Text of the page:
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Drug-eluting stents appear superior to bare metal stents for vein-graft PCI in vessels up to a stent diameter of 4 mm

Published Online: August 20th 2018 Heart International. 2016;11(1):e17-e24
Authors: Oliver P. Guttmann, Daniel A. Jones, Kassem A. Safwan, Sean Gallagher, Krishnaraj S. Rathod, Steve Hamshere, Elliot J. Smith, Ajay K. Jain, Anthony Mathur, Andrew Wragg, Charles J. Knight, Roshan Weerackody
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Background. Research trials have shown improved short-term outcome with drug-eluting stents (DES) over bare metal stents (BMS) in saphenous vein graft (SVG) percutaneous coronary intervention (PCI), primarily by reducing target vessel revascularization (TVR) for in-stent restenosis. We compared the outcomes in patients undergoing SVG stent implantation treated with DES or BMS. In exploratory analyses we investigated the influence of stent generation and diameter. Methods. Data were obtained from a prospective database of 657 patients who underwent PCI for SVG lesions between 2003 and 2011. A total of 344 patients had PCI with BMS and 313 with DES. Propensity scores were developed based on 15 observed baseline covariates in a logistic regression model with stent type as the dependent variable. The nearest-neighbour-matching algorithm with Greedy 5-1 Digit Matching was used to produce two patient cohorts of 313 patients each. We assessed major adverse cardiac events (MACE) out to a median of 3.3 years (interquartile range: 2.1-4.1). MACE was defined as all-cause mortality, myocardial infarction (MI), TVR and stroke. Results. There was a significant difference in MACE between the two groups in favour of DES (17.9% DES vs. 31.2% BMS group; p = 0.0017) over the 5-year follow-up period. MACE was driven by increased TVR in the BMS group. There was no difference in death, MI or stroke. Adjusted Cox analysis confirmed a decreased risk of MACE for DES compared with BMS 0.75 (95% confidence interval (CI) 0.52-0.94), with no difference in the hazard of allcause mortality (hazard ratio: 1.08; 95% CI: 0.77-1.68). However, when looking at stent diameters greater than 4 mm, no difference was seen in MACE rates between BMS and DES. Conclusions. Overall in our cohort of patients who had PCI for SVG disease, DES use resulted in lower MACE rates compared with BMS over a 5-year follow-up period; however, for stent diameters over 4 mm no difference in MACE rates was seen.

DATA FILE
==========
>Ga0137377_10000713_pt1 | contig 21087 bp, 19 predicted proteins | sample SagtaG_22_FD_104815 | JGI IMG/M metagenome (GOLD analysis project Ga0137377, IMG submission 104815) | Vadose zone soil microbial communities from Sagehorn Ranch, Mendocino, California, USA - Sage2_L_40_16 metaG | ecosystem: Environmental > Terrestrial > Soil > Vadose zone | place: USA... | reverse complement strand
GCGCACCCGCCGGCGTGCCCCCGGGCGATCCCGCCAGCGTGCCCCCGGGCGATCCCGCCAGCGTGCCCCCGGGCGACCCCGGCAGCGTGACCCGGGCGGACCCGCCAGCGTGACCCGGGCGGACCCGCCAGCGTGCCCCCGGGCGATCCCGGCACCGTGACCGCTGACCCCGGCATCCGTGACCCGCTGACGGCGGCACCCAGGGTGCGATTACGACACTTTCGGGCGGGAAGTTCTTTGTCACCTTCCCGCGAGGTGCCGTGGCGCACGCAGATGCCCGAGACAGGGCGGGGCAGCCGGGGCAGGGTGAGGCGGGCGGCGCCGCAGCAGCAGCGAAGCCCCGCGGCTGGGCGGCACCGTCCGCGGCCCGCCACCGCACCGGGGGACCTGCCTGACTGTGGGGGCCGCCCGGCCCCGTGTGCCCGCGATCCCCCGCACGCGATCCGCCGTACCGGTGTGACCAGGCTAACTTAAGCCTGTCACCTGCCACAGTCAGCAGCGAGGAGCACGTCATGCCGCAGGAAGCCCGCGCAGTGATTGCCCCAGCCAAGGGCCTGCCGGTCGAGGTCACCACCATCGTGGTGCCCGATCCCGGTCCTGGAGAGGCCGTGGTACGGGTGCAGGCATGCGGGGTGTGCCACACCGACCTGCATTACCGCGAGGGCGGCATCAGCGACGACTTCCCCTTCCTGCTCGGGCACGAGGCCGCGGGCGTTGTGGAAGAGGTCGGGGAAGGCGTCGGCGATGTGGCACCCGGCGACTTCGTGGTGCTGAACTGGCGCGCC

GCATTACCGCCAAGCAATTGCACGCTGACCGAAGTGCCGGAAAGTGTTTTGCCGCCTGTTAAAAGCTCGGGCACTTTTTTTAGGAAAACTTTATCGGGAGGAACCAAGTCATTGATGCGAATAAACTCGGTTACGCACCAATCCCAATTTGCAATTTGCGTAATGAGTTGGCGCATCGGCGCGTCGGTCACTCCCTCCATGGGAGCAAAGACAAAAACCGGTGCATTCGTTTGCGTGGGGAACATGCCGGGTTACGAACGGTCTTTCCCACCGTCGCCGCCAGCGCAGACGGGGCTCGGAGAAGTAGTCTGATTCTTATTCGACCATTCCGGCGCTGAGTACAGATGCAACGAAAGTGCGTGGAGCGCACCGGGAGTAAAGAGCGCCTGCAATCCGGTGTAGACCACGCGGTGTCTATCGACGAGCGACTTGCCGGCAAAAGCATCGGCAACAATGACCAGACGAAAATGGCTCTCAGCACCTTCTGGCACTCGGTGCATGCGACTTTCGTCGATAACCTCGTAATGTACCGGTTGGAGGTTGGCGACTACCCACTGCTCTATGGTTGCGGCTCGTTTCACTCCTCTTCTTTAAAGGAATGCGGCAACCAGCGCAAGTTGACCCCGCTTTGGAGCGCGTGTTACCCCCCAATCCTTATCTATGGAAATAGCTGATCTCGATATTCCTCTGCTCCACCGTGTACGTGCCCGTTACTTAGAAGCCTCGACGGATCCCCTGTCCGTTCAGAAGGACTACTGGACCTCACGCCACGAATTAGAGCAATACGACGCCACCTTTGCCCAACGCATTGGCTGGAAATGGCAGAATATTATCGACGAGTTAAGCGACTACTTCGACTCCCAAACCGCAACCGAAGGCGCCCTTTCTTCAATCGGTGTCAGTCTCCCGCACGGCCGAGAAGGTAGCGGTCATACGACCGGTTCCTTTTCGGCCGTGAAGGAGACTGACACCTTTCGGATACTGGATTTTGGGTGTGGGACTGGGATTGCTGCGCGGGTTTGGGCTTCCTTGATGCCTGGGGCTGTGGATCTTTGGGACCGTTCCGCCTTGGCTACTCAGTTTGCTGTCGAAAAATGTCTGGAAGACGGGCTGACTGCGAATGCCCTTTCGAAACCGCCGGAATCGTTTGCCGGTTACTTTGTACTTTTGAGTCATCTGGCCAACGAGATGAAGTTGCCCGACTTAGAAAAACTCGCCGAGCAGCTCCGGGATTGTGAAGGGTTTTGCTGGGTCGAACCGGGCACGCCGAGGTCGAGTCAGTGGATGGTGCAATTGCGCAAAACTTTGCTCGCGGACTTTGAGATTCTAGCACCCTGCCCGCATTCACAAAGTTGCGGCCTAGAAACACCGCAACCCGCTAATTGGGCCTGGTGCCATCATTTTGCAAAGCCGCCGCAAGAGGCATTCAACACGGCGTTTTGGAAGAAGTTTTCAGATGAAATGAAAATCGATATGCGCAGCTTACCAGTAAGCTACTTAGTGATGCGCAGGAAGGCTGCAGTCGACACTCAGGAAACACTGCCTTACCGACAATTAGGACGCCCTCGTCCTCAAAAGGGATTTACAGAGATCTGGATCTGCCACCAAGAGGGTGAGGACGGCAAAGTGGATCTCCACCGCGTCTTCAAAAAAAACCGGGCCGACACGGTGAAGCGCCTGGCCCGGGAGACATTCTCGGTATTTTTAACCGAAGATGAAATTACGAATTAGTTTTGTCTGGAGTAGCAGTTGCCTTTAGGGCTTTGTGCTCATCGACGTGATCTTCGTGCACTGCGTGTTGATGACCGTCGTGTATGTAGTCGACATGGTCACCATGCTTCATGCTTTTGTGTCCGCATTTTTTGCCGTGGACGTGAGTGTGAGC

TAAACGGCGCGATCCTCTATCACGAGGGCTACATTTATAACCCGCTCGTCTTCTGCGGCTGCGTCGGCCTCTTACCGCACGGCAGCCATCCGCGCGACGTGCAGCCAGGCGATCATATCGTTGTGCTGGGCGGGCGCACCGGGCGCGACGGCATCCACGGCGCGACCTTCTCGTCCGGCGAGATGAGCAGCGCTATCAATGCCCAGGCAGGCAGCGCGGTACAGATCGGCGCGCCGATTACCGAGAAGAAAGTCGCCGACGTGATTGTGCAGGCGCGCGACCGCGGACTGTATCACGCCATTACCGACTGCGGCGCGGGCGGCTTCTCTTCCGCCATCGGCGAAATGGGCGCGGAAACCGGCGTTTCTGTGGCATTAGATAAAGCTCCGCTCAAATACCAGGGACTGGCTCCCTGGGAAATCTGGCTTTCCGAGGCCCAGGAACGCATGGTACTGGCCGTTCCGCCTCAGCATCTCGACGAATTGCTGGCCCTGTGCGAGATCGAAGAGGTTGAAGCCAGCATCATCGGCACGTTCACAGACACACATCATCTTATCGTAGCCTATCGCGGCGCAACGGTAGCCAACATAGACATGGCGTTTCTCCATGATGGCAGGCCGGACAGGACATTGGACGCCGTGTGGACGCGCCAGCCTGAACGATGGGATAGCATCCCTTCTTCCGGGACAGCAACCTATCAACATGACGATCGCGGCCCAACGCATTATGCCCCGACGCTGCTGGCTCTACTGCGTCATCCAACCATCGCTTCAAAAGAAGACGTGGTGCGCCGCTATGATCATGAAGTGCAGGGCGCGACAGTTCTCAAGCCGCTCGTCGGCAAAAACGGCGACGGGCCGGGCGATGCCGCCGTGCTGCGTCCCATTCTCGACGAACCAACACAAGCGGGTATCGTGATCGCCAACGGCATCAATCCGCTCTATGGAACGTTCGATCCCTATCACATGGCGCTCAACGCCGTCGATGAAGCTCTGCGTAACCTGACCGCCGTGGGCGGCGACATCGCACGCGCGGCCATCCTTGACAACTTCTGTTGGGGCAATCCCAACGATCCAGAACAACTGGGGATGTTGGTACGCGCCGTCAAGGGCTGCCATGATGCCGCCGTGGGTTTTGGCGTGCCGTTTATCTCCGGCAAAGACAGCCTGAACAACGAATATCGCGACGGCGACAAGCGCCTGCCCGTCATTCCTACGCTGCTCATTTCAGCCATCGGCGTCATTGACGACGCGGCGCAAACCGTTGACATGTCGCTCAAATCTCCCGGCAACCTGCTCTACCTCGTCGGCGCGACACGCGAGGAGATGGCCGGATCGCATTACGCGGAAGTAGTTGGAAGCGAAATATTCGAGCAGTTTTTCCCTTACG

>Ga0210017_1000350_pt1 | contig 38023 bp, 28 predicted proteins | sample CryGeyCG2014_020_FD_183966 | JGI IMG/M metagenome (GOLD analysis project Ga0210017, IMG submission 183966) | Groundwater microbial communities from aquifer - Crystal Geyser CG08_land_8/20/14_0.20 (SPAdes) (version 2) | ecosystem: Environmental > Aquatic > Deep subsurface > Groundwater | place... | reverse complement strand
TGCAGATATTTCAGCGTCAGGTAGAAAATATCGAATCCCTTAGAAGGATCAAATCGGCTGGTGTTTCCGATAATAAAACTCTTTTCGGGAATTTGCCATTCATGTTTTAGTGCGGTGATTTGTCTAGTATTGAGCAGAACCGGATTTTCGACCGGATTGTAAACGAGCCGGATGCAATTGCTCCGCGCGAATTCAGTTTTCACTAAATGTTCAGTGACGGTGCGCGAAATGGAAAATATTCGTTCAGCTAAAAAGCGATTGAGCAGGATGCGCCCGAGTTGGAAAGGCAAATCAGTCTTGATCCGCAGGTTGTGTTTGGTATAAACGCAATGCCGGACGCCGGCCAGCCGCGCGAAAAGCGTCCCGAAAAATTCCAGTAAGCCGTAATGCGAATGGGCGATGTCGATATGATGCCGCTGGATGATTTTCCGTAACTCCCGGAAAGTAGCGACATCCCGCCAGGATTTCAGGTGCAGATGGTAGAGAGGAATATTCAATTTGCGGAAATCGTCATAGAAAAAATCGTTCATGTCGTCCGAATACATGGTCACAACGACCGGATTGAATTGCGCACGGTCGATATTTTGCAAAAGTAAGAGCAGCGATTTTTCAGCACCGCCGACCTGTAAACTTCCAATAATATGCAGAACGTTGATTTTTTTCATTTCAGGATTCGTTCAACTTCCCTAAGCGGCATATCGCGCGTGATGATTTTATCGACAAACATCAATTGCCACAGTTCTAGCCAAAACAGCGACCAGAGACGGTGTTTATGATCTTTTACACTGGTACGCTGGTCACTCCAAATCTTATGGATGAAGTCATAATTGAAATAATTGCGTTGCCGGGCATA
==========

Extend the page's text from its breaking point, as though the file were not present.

Bare metal stent, Drug-eluting stent, Percutaneous intervention, Stroke, Target vessel revascularisation, Venous graft

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Financial support: No grants or funding have been received for this


Dr. Roshan Weerackody Barts Heart Centre Barts Health NHS Trust West Smithfield EC1A 7BE, London, UK Roshan.weerackody@bartshealth.nhs.uk

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